With the implementation of the younger Bush's policies, Iraq has become a laboratory to test whether the unilateralists' go-it-alone strategy will work.

Iraq and the war on terror will be the primary concern facing the next administration. Other flash points will include:

Nuclear proliferation: Iran and North Korea have defiantly moved forward to develop nuclear weapons. Pakistan appears to have rolled back scientist A.Q. Khan's secret nuclear proliferation network, but the extent to which it thrived clandestinely only serves as a chilling reminder of how easy it might be for terrorists to obtain fissile material.

Europe: America's historic allies are peeved at being brushed aside during the Iraq invasion and its aftermath. The U.S. government will have to confront whether a unified Europe will be more of a rival and less of a friend in the future.

Middle East: Peace talks on the Israeli-Palestinian issue are on hold, sidelined by Iraq. The administration says that a resolution is impossible until democracy has taken root in the Middle East, which brings this issue back to Iraq.

Russia: Facing determined political rivals and bold Chechen separatists, Vladimir Putin's government continues to shift dangerously away from democracy. Keeping Russia engaged while it confronts real security challenges will be a diplomatic challenge.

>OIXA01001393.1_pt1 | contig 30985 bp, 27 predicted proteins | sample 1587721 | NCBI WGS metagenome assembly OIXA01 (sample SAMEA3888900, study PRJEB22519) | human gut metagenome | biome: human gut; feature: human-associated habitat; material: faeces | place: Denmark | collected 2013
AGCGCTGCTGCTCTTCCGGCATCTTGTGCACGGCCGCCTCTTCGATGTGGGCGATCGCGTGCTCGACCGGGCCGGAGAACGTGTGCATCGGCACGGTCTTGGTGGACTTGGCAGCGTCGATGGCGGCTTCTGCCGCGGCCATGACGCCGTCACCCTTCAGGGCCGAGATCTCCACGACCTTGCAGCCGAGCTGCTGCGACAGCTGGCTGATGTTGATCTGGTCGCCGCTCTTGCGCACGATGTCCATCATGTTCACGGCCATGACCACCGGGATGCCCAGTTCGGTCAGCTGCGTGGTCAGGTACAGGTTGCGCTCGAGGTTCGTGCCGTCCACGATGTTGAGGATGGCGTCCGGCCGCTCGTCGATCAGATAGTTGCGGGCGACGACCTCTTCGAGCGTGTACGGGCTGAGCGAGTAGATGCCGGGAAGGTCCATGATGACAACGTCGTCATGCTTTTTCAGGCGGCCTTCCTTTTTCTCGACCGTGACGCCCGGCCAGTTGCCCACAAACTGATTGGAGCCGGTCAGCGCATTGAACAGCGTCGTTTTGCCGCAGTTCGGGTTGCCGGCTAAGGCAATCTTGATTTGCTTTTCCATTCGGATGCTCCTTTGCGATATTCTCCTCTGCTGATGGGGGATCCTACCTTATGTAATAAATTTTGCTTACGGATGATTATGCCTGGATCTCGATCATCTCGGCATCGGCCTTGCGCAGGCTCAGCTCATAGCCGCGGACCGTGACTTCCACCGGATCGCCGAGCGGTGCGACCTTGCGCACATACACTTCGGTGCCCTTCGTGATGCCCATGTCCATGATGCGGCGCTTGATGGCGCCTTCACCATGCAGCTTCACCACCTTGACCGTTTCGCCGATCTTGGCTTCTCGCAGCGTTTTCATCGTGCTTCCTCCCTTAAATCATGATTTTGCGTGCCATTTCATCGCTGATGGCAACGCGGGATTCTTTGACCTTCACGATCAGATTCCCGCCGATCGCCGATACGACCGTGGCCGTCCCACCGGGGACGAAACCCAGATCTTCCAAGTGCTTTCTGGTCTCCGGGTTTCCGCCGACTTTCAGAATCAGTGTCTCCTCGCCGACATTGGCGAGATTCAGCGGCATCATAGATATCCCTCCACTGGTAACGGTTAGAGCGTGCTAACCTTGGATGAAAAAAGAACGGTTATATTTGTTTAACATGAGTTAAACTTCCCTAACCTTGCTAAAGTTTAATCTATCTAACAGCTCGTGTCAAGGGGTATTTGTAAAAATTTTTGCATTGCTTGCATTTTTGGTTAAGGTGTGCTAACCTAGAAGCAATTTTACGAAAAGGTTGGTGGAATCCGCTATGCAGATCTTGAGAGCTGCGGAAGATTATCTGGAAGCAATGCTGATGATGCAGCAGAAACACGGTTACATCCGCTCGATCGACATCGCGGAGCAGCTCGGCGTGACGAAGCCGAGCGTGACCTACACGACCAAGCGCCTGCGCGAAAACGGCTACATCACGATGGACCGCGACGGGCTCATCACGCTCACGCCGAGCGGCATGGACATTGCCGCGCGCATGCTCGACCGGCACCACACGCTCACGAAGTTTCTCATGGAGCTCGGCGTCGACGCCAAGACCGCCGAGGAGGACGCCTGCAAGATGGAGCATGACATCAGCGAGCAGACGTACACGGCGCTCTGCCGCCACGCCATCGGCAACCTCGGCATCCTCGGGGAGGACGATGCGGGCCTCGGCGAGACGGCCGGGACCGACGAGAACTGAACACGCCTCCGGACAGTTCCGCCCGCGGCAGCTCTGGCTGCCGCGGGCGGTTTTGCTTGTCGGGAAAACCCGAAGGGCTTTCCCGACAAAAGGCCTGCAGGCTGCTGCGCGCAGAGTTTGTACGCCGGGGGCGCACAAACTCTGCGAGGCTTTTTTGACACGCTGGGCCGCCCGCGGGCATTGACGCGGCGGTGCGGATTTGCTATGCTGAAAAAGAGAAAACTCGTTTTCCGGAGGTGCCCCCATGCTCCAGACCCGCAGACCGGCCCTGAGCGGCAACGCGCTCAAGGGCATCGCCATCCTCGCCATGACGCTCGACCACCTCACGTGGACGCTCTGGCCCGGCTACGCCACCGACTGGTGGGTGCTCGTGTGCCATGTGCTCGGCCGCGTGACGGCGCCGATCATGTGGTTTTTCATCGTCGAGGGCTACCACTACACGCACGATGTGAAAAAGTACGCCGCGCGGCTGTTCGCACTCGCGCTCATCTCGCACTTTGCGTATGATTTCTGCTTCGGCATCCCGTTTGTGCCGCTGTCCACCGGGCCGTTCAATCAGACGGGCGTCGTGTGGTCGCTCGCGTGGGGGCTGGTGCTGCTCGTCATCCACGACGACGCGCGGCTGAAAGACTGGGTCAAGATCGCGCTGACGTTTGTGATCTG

Humanitarian crises: The world wrings its hands as tens of thousands die in the Darfur region of Sudan, reflecting a deep ambivalence about getting involved in countries where the stakes are nonstrategic. The United States has been trying to organize an African response to Darfur, but it is only the latest crisis on the continent in the absence of political will to resolve them.

Narcotics: The war on terrorism has eclipsed the war on drugs, most evident in Afghanistan, where opium production has exploded in the absence of the Taliban.

Want to learn more? Independent analysis and data available at: Click on "Issue Guides," then "America's Global Role." Council on Foreign Relations. Under "The Source," click on "Campaign 2004." Its magazine Foreign Affairs is at Foreign Policy Association. Numerous articles and analyses. Click on "Bookstore," then "Citizen's Guide to U.S. Foreign Policy 2004" to purchase or read chapters of its pamphlet.

President Bush's foreign policy casts the world in a prism of good vs. evil, promising to confront terrorism with a "steely resolve." The long-term strategy for defeating terrorism is based on building democracies in Iraq and elsewhere because "free people do not support terror."